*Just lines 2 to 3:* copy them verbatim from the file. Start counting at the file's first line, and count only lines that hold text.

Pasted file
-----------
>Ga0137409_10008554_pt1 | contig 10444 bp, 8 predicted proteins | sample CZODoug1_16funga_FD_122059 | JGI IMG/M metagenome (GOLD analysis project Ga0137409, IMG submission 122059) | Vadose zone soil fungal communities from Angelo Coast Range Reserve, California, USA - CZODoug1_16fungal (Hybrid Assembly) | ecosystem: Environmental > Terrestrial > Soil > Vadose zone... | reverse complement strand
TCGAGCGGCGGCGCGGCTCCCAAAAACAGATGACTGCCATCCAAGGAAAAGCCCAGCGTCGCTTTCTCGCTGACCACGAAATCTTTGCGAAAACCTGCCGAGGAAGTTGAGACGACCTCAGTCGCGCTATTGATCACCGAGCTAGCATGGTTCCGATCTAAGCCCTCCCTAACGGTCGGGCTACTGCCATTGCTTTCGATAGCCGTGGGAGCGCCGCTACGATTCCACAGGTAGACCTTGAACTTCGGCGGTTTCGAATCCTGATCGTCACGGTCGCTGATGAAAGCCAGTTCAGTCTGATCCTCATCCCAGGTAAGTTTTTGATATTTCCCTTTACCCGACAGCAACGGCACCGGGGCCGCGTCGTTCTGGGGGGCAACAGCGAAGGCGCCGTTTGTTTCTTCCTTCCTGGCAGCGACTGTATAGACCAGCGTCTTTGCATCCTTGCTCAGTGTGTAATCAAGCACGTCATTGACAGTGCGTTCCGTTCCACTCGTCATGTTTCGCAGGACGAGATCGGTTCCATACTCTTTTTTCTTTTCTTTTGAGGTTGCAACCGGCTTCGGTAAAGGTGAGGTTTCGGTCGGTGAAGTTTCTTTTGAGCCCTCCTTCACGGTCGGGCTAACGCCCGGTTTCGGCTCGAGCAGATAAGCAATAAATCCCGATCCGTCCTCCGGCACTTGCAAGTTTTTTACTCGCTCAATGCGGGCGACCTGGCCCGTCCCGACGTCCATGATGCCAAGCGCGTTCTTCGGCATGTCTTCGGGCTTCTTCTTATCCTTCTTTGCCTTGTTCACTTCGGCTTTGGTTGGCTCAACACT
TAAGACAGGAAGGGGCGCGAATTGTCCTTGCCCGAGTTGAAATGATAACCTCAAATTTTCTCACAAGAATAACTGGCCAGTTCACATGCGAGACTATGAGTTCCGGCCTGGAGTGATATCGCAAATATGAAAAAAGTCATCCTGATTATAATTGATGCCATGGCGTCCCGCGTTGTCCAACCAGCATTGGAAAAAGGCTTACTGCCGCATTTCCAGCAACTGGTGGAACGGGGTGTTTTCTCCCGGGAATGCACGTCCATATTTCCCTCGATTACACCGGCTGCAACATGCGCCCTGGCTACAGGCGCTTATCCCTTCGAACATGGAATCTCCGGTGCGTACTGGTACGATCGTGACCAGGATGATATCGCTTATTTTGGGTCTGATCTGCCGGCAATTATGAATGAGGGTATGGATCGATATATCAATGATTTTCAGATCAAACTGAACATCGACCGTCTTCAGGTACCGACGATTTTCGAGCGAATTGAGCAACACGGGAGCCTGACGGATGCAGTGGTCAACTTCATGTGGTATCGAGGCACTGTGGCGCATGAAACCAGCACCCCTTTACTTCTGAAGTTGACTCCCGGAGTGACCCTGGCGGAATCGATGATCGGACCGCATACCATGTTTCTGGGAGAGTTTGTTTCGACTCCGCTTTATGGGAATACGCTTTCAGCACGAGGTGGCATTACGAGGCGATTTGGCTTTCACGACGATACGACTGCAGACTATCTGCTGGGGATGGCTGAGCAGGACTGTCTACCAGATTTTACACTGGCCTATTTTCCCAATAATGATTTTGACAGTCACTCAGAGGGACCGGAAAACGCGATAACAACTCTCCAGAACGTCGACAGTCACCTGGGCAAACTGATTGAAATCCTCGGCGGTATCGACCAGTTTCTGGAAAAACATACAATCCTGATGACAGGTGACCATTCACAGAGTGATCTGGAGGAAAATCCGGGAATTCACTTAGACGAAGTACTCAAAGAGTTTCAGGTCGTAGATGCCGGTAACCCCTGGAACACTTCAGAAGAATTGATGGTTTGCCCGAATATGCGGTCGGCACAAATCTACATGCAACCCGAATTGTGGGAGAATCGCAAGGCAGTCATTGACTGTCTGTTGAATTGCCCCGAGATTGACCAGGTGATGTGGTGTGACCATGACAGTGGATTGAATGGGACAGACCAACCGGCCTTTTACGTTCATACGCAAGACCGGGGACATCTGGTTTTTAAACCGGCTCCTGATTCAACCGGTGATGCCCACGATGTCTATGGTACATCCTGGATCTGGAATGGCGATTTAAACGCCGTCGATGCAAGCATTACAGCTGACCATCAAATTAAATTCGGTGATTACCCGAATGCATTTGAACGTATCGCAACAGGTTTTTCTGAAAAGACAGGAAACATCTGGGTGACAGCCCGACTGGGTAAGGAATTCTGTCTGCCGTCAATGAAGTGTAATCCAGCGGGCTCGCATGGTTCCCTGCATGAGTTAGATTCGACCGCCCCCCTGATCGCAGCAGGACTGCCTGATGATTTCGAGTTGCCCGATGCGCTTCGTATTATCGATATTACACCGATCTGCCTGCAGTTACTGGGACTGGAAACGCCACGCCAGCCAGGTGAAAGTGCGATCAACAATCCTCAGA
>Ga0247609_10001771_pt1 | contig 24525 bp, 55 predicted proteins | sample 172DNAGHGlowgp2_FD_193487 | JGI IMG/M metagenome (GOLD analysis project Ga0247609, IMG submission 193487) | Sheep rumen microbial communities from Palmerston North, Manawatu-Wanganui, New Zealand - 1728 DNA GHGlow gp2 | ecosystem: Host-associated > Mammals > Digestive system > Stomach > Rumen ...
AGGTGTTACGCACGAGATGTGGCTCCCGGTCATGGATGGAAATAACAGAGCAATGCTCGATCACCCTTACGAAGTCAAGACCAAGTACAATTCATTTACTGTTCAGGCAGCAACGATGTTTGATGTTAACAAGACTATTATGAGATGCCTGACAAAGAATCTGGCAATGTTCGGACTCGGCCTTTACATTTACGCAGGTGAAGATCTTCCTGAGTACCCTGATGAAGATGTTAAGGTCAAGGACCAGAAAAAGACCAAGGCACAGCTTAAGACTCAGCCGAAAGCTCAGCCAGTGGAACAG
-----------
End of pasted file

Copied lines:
TCGAGCGGCGGCGCGGCTCCCAAAAACAGATGACTGCCATCCAAGGAAAAGCCCAGCGTCGCTTTCTCGCTGACCACGAAATCTTTGCGAAAACCTGCCGAGGAAGTTGAGACGACCTCAGTCGCGCTATTGATCACCGAGCTAGCATGGTTCCGATCTAAGCCCTCCCTAACGGTCGGGCTACTGCCATTGCTTTCGATAGCCGTGGGAGCGCCGCTACGATTCCACAGGTAGACCTTGAACTTCGGCGGTTTCGAATCCTGATCGTCACGGTCGCTGATGAAAGCCAGTTCAGTCTGATCCTCATCCCAGGTAAGTTTTTGATATTTCCCTTTACCCGACAGCAACGGCACCGGGGCCGCGTCGTTCTGGGGGGCAACAGCGAAGGCGCCGTTTGTTTCTTCCTTCCTGGCAGCGACTGTATAGACCAGCGTCTTTGCATCCTTGCTCAGTGTGTAATCAAGCACGTCATTGACAGTGCGTTCCGTTCCACTCGTCATGTTTCGCAGGACGAGATCGGTTCCATACTCTTTTTTCTTTTCTTTTGAGGTTGCAACCGGCTTCGGTAAAGGTGAGGTTTCGGTCGGTGAAGTTTCTTTTGAGCCCTCCTTCACGGTCGGGCTAACGCCCGGTTTCGGCTCGAGCAGATAAGCAATAAATCCCGATCCGTCCTCCGGCACTTGCAAGTTTTTTACTCGCTCAATGCGGGCGACCTGGCCCGTCCCGACGTCCATGATGCCAAGCGCGTTCTTCGGCATGTCTTCGGGCTTCTTCTTATCCTTCTTTGCCTTGTTCACTTCGGCTTTGGTTGGCTCAACACT
TAAGACAGGAAGGGGCGCGAATTGTCCTTGCCCGAGTTGAAATGATAACCTCAAATTTTCTCACAAGAATAACTGGCCAGTTCACATGCGAGACTATGAGTTCCGGCCTGGAGTGATATCGCAAATATGAAAAAAGTCATCCTGATTATAATTGATGCCATGGCGTCCCGCGTTGTCCAACCAGCATTGGAAAAAGGCTTACTGCCGCATTTCCAGCAACTGGTGGAACGGGGTGTTTTCTCCCGGGAATGCACGTCCATATTTCCCTCGATTACACCGGCTGCAACATGCGCCCTGGCTACAGGCGCTTATCCCTTCGAACATGGAATCTCCGGTGCGTACTGGTACGATCGTGACCAGGATGATATCGCTTATTTTGGGTCTGATCTGCCGGCAATTATGAATGAGGGTATGGATCGATATATCAATGATTTTCAGATCAAACTGAACATCGACCGTCTTCAGGTACCGACGATTTTCGAGCGAATTGAGCAACACGGGAGCCTGACGGATGCAGTGGTCAACTTCATGTGGTATCGAGGCACTGTGGCGCATGAAACCAGCACCCCTTTACTTCTGAAGTTGACTCCCGGAGTGACCCTGGCGGAATCGATGATCGGACCGCATACCATGTTTCTGGGAGAGTTTGTTTCGACTCCGCTTTATGGGAATACGCTTTCAGCACGAGGTGGCATTACGAGGCGATTTGGCTTTCACGACGATACGACTGCAGACTATCTGCTGGGGATGGCTGAGCAGGACTGTCTACCAGATTTTACACTGGCCTATTTTCCCAATAATGATTTTGACAGTCACTCAGAGGGACCGGAAAACGCGATAACAACTCTCCAGAACGTCGACAGTCACCTGGGCAAACTGATTGAAATCCTCGGCGGTATCGACCAGTTTCTGGAAAAACATACAATCCTGATGACAGGTGACCATTCACAGAGTGATCTGGAGGAAAATCCGGGAATTCACTTAGACGAAGTACTCAAAGAGTTTCAGGTCGTAGATGCCGGTAACCCCTGGAACACTTCAGAAGAATTGATGGTTTGCCCGAATATGCGGTCGGCACAAATCTACATGCAACCCGAATTGTGGGAGAATCGCAAGGCAGTCATTGACTGTCTGTTGAATTGCCCCGAGATTGACCAGGTGATGTGGTGTGACCATGACAGTGGATTGAATGGGACAGACCAACCGGCCTTTTACGTTCATACGCAAGACCGGGGACATCTGGTTTTTAAACCGGCTCCTGATTCAACCGGTGATGCCCACGATGTCTATGGTACATCCTGGATCTGGAATGGCGATTTAAACGCCGTCGATGCAAGCATTACAGCTGACCATCAAATTAAATTCGGTGATTACCCGAATGCATTTGAACGTATCGCAACAGGTTTTTCTGAAAAGACAGGAAACATCTGGGTGACAGCCCGACTGGGTAAGGAATTCTGTCTGCCGTCAATGAAGTGTAATCCAGCGGGCTCGCATGGTTCCCTGCATGAGTTAGATTCGACCGCCCCCCTGATCGCAGCAGGACTGCCTGATGATTTCGAGTTGCCCGATGCGCTTCGTATTATCGATATTACACCGATCTGCCTGCAGTTACTGGGACTGGAAACGCCACGCCAGCCAGGTGAAAGTGCGATCAACAATCCTCAGA